In this job I work with a lot of public relations people. Their task is similar to mine, but in the opposite direction: while the responsibility of tech journalists is to present consumers with information that helps them make buying decisions, PR agents are generally instructed to drive sales by getting the news out. There's nothing wrong with the profession itself, and I've known great PR agents and those who are not so great. But I often look across the professional aisle and feel profound sympathy for my counterparts on the corporate side of tech media.
Let me give you an example. Earlier today an Android Police writer was sent an email informing them of a new product. It was pretty standard as these things go: a link to the sales page, an offer for review units, and a hook trying to relate the product to the latest mobile trends (Pokémon GO, in this case). The presentation wasn't bad, bar a few small errors, which is why this particular agent and agency will remain nameless here. But the reason I'm writing about it today is that I can't help but feel sorry for the poor PR agent who was tasked with promoting this product.
It was this person's job to try and get coverage for the PowerBand. This is the PowerBand.
It's a USB battery pack with a rubber band attached to it.
The basic idea has been done before. Battery cases made for specific phones, such as those frequently sold by ZeroLemon, are useful for a niche set of users. We've even seen the same basic concept, a more-or-less universal battery pack that attaches to a phone for handy carrying: see the Power Skin external battery.
But the PowerBand is a battery and a rubber band. A nice band, perhaps, ideally suited to gripping the corners of a phone and permanently affixed to said battery. And technically it's silicone, not rubber. But calling this power solution "inelegant" would be a dereliction of journalistic duty: you could replicate the basic function with any external battery and a couple of extra-thick rubber bands tied together. The fact that the battery itself holds 3500 milliamp-hours, a pittance that could recharge most modern phones one and a half times at best, is only the second most detrimental feature of the product.
You see, the PowerBand is being sold for $49.95. That's fifty American greenbacks for a 3500mAh battery and an elaborate rubber band. And that's for the "Android" version, with a MicroUSB cable. If you want the iPhone edition with an Apple-certified Lightning connector, it's sixty dollars. For the sake of comparison, you can buy this 5000mAh battery and a box of rubber bands together on Amazon for under fifteen bucks, and even then, strapping said battery to the back of your phone will only look a tiny bit more ridiculous. Anker's biggest portable battery, with nearly six times as much juice, only costs $40. If you have a flagship phone that's even remotely popular, ZeroLemon will sell you a battery case or extended battery (with three times as much capacity as the PowerBand) for around the same price.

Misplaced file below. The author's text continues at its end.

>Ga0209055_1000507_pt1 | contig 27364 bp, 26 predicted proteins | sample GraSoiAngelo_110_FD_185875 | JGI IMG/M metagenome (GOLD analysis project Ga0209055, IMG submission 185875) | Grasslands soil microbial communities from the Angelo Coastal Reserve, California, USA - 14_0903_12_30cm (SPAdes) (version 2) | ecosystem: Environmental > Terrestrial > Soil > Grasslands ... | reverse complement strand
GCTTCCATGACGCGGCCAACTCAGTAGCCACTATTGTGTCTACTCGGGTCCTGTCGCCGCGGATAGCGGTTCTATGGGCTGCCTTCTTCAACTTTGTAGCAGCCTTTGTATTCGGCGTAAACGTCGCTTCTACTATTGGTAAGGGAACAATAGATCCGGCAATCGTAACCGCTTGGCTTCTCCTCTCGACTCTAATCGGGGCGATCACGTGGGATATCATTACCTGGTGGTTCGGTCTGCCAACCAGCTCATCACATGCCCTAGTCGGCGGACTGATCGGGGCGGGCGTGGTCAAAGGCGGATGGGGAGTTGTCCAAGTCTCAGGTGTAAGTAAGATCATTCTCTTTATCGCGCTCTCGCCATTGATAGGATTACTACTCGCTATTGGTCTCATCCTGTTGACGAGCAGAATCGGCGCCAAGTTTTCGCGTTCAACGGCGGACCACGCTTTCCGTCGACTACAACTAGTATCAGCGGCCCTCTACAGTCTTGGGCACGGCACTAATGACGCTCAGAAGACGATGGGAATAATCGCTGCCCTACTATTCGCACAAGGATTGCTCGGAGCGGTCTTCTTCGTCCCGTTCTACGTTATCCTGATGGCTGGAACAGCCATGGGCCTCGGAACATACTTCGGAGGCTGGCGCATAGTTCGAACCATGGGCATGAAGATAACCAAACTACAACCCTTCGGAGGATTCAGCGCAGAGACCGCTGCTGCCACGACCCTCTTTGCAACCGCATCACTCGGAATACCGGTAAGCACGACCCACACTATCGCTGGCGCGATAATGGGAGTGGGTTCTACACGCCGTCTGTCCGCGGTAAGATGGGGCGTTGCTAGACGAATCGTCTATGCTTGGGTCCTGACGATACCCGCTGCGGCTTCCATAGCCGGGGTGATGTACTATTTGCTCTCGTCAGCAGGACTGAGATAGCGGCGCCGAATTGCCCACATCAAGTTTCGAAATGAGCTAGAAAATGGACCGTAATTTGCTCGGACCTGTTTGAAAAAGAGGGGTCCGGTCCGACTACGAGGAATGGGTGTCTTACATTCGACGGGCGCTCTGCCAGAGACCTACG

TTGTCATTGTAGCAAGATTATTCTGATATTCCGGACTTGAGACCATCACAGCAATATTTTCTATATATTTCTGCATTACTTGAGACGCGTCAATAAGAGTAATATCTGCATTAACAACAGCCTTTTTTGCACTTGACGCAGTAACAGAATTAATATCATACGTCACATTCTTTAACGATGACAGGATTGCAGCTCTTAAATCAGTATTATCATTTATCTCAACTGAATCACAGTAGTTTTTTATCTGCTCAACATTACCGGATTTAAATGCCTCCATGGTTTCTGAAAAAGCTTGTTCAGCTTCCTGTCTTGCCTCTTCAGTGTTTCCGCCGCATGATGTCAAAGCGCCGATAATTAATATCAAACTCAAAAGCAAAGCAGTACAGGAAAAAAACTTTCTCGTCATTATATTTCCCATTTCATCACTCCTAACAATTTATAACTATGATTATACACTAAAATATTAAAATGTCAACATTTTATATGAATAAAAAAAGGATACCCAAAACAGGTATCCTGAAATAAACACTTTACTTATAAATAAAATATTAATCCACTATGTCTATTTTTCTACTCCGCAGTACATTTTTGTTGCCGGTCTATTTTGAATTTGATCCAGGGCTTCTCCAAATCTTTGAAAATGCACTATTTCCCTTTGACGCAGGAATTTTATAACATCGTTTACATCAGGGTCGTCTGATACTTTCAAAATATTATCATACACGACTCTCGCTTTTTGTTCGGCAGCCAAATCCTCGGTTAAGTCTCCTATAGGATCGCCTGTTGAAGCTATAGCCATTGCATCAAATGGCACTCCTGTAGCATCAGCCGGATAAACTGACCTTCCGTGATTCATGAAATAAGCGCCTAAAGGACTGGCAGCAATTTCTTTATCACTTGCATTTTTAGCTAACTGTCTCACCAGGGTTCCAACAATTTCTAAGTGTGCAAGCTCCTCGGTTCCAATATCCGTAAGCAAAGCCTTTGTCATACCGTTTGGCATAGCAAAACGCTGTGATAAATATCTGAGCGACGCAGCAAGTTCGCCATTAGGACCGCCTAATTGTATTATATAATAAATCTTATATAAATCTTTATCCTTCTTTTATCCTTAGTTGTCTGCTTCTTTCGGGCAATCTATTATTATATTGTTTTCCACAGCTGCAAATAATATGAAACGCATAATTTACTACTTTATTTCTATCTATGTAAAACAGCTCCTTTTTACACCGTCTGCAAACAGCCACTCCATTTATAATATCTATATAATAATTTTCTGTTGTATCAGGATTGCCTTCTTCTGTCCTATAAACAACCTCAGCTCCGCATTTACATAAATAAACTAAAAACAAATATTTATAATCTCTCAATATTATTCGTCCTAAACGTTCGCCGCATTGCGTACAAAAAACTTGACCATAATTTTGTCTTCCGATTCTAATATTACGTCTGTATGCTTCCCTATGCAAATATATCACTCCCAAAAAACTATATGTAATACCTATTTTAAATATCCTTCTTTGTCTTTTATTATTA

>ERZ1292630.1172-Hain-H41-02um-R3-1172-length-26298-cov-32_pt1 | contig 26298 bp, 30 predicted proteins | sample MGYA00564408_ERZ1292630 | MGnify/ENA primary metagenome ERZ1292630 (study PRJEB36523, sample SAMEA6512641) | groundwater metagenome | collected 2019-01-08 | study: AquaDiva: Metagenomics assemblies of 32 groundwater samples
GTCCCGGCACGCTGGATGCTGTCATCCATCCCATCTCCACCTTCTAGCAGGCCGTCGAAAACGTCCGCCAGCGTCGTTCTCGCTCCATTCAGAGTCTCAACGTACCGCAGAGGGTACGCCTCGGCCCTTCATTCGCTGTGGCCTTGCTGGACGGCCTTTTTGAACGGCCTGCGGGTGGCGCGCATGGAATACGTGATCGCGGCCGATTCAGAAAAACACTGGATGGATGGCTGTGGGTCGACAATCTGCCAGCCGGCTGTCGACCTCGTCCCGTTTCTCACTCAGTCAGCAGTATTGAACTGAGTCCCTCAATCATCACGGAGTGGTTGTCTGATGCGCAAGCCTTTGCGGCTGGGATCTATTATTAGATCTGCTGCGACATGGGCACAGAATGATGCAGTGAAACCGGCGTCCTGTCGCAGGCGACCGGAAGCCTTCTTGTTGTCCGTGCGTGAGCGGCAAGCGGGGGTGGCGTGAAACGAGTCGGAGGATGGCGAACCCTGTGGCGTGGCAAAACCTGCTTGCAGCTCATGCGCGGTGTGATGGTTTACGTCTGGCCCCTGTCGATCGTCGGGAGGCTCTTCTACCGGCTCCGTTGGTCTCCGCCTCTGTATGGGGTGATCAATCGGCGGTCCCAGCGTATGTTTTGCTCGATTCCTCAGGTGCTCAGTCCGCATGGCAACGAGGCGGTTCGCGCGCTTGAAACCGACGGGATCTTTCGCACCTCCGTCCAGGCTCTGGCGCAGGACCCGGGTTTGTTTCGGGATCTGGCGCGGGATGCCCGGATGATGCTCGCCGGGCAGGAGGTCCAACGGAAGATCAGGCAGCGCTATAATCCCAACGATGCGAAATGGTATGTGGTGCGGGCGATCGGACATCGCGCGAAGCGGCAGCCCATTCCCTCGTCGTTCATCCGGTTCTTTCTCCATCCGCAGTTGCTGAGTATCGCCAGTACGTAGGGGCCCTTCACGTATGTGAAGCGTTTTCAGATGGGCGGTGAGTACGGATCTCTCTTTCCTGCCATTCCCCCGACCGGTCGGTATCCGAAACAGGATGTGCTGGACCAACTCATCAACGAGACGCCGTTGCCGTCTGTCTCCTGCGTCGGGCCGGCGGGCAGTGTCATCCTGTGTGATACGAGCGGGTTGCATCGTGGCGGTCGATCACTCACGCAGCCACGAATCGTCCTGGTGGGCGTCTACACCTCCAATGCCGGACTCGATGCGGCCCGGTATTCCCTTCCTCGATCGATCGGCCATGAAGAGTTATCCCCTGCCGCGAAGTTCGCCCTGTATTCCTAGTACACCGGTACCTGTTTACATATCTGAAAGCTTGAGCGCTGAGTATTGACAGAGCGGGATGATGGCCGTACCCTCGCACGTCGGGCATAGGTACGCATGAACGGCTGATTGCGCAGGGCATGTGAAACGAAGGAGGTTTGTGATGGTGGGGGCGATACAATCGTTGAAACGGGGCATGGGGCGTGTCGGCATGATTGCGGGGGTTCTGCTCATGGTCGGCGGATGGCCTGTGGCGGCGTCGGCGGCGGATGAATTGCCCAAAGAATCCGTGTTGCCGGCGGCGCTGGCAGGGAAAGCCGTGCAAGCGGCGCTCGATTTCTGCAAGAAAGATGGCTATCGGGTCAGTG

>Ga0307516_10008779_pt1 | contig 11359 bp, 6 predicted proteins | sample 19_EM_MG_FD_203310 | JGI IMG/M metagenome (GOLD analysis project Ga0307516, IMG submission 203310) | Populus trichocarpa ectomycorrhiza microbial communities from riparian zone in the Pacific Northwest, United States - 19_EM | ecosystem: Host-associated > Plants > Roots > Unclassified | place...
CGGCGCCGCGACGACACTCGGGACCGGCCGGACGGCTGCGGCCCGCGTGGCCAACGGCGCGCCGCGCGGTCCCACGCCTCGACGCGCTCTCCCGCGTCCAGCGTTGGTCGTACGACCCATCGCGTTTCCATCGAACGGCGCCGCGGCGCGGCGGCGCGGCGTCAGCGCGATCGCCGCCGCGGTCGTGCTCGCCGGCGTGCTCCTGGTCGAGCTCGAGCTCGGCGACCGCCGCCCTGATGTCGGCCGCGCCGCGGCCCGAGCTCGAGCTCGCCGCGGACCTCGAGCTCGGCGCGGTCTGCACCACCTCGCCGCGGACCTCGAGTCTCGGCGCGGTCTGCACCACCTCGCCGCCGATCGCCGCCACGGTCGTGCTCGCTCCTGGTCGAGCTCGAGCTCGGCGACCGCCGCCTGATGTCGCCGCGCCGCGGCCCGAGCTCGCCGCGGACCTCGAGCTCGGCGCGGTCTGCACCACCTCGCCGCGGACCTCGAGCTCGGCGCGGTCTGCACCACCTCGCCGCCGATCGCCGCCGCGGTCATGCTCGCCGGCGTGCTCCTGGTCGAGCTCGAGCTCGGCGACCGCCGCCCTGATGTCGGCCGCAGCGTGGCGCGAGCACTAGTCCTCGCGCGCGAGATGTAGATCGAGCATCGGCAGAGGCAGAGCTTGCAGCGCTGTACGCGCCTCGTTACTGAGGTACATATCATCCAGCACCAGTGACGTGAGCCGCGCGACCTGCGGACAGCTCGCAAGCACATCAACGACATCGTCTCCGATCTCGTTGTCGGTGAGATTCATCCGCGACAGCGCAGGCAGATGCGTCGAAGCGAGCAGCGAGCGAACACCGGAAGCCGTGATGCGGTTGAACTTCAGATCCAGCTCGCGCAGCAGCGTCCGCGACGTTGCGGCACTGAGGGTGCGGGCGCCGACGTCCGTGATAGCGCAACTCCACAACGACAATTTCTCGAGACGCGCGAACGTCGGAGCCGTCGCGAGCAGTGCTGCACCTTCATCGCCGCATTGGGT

Now, imagine that it was your job to get my attention, with the intention of inspiring a news post or a review of the PowerBand. Imagine how you might rack your brain to come up with a compelling use case scenario, one that would drive people to pay fifty dollars for the novelty of banding a tiny battery onto the back of their exquisitely designed modern phones. Even after being given the heavenly gift of Pokémon GO, a social phenomenon that's surely driving up sales of portable batteries all over the world, trying to get people to pay money for the PowerBand must be the public relations equivalent of Sisyphus pushing his boulder up a hill over and over again.
It's not your fault that your company makes this thing, or that your agency was employed to sell it. You don't have a choice in what you're assigned to promote. So imagine typing out the emails, incorporating name drops of Pokémon to make it more appealing to today's on-the-go augmented reality monster trainer. Imagine trying to keep a straight face while you write out the press release, which explains that "web-like silicone bands... stretch over the phone for a snug fit, with or without a protective case." Imagine trying to earnestly convince someone to pay fifty or sixty dollars for this ill-conceived bit of mobile accessory design.
Imagine doing all that, and trying to sell the concept to a jaded asshole like me, who on a slow news day will cynically twist your work around for his own entertainment. Sorry about that, by the way.
So here you go, overworked PR agent. I've covered the PowerBand, though I understand if you're not thrilled about the direction that was taken with the article itself. I would tip my hat to you, if I was wearing one. And I fervently hope for both our sakes that the next product you're assigned to market is, well, more marketable.
- Joby PowerBand
Header image credit: Eric Bailey